The crevice spiny lizard (Sceloporus poinsettii) is a species of small, phrynosomatid lizard. The epithet, poinsettii, is in honor of American physician, botanist, and statesman, Joel Roberts Poinsett.
It is endemic to the Chihuahuan Desert, in the US states of Texas and New Mexico, and in the Mexican states of Chihuahua, Coahuila, Durango.
The crevice spiny lizard is typically grey in color, but sometimes can have a ruddy red-brown appearance with a black and white collar around the neck region. The underside is typically light grey, but males often have blue patches on either side of their bellies. The tail typically has black banding. Their scales have a distinctly spiny texture. They can grow to 11.8 cm (4.6 in) snout-to-vent length, and 31.1 cm (12.2 inches) total length.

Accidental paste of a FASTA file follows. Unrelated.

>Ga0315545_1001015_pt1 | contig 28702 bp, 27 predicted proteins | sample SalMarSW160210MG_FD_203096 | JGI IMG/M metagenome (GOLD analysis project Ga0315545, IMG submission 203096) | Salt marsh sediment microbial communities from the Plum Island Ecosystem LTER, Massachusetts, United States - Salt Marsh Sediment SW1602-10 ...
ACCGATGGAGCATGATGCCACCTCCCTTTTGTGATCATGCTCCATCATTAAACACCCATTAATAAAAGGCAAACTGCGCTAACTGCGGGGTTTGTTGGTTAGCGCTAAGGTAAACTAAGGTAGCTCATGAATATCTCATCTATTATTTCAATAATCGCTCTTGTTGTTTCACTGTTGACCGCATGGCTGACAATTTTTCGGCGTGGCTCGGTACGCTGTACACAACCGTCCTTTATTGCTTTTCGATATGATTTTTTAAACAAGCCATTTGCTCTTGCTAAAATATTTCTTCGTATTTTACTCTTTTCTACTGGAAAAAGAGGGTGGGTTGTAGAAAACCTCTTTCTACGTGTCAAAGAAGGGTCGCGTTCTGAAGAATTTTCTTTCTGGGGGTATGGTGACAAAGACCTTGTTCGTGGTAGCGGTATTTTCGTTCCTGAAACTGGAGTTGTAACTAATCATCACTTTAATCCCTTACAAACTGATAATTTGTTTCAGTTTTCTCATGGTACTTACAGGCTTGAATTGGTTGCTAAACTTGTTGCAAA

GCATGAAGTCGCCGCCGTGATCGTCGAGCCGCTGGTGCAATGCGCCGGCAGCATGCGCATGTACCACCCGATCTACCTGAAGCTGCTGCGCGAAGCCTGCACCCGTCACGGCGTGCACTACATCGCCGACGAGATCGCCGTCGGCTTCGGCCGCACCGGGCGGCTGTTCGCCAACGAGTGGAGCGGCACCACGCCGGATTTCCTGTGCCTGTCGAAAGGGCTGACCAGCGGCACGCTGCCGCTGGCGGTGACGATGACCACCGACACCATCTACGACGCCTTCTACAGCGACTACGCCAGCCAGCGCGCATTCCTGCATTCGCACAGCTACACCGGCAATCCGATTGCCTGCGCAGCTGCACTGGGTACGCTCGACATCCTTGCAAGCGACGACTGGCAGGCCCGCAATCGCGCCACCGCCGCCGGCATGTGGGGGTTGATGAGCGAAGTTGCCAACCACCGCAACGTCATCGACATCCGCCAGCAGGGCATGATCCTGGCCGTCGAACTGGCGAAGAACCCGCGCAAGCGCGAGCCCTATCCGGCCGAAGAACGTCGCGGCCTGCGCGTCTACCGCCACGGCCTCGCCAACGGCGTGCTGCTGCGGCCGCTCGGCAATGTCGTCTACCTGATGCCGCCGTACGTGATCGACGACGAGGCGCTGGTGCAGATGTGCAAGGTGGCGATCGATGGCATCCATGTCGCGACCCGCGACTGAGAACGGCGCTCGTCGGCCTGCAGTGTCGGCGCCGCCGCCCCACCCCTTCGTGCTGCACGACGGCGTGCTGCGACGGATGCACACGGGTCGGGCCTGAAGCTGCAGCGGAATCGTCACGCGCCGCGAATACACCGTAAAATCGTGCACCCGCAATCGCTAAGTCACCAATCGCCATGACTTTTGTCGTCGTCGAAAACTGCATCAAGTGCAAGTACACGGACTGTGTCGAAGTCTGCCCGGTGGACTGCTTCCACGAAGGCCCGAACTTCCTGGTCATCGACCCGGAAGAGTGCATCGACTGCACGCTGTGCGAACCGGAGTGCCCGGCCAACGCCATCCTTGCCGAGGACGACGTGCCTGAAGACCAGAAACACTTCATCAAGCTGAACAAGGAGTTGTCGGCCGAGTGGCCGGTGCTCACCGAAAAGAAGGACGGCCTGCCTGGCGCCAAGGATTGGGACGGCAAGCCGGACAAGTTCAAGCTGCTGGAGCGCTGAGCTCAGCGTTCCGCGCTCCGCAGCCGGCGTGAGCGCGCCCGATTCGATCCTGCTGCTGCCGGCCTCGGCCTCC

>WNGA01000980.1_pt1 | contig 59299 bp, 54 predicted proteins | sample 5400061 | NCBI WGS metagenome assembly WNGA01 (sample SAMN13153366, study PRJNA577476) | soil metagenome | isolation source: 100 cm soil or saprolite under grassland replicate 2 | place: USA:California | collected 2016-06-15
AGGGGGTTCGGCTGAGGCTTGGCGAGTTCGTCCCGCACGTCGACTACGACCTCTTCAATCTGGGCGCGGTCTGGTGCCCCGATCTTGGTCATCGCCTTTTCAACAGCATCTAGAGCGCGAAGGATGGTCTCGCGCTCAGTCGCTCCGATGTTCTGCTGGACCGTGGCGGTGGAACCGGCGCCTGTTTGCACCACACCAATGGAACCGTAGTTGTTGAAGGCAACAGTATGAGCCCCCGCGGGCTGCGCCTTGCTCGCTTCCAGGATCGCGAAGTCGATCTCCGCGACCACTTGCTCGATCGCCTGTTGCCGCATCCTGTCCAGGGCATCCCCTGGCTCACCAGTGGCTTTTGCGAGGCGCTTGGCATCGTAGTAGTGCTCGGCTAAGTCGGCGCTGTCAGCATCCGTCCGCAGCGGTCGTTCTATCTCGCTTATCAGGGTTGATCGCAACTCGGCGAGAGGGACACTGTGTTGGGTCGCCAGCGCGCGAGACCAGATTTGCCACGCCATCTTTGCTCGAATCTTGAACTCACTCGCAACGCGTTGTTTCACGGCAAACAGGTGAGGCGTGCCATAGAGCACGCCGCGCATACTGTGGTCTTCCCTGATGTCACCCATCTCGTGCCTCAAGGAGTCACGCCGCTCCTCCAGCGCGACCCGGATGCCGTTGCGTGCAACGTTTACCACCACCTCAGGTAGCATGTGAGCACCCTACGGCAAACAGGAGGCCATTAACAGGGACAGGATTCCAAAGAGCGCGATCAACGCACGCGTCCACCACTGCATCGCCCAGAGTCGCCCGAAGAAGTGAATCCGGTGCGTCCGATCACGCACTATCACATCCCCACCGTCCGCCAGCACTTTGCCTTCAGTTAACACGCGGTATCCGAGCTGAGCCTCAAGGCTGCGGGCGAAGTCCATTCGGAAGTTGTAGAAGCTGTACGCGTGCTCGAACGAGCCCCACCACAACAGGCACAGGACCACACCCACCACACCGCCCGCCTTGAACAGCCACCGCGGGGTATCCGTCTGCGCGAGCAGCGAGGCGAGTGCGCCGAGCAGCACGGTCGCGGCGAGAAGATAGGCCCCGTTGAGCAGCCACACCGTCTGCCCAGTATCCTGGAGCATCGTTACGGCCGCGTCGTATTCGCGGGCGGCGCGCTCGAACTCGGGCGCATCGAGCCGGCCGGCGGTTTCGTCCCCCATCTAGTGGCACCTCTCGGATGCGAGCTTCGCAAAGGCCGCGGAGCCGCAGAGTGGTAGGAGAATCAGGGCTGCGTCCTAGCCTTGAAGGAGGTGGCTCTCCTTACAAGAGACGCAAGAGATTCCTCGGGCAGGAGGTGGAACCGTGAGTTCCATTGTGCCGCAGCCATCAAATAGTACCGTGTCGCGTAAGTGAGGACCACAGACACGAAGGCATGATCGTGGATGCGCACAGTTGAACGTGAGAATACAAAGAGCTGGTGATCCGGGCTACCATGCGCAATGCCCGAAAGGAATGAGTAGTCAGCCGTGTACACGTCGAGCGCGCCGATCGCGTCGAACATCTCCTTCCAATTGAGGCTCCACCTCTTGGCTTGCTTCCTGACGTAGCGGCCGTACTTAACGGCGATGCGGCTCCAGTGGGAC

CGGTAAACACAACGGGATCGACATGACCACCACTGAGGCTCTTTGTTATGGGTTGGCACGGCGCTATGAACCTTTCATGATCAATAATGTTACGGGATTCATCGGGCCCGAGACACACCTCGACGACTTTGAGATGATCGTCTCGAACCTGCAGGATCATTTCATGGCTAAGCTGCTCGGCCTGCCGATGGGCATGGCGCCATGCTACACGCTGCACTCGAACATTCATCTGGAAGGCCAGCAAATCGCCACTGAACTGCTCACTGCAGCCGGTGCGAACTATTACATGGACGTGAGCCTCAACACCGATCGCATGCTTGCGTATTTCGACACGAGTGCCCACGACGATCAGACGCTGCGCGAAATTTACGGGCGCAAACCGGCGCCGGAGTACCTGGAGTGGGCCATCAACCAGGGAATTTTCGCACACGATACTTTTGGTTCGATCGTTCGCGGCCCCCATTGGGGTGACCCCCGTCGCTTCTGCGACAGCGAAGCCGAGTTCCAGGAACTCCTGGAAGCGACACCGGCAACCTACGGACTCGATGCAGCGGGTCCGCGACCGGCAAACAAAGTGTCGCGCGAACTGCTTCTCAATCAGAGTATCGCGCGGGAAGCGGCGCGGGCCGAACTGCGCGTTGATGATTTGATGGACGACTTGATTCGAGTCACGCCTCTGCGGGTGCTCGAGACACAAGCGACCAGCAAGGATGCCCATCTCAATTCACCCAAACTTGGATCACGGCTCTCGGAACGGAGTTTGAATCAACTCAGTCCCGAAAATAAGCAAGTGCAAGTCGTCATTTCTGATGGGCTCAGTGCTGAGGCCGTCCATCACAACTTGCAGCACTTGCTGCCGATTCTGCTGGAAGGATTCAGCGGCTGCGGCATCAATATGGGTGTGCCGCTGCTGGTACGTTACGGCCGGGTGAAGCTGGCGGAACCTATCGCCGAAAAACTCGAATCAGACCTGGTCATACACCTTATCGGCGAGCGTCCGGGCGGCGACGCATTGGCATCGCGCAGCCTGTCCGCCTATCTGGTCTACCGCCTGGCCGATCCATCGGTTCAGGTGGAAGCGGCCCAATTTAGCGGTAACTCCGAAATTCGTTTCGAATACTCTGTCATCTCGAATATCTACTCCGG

Crevice spiny lizards are typically shy and nervous, fleeing up a rock face or into a crevice if approached. They prefer semi-arid habitats, often of limestone rock, where there are numerous holes and easily accessible cracks.
They are insectivorous, consuming a wide variety of spiders, beetles, and other insects, but they will sometimes also consume tender vegetation.
They are one of the several species of Sceloporus that are ovoviviparous. Breeding occurs in the spring, and a litter of up to 11 young are born in midsummer.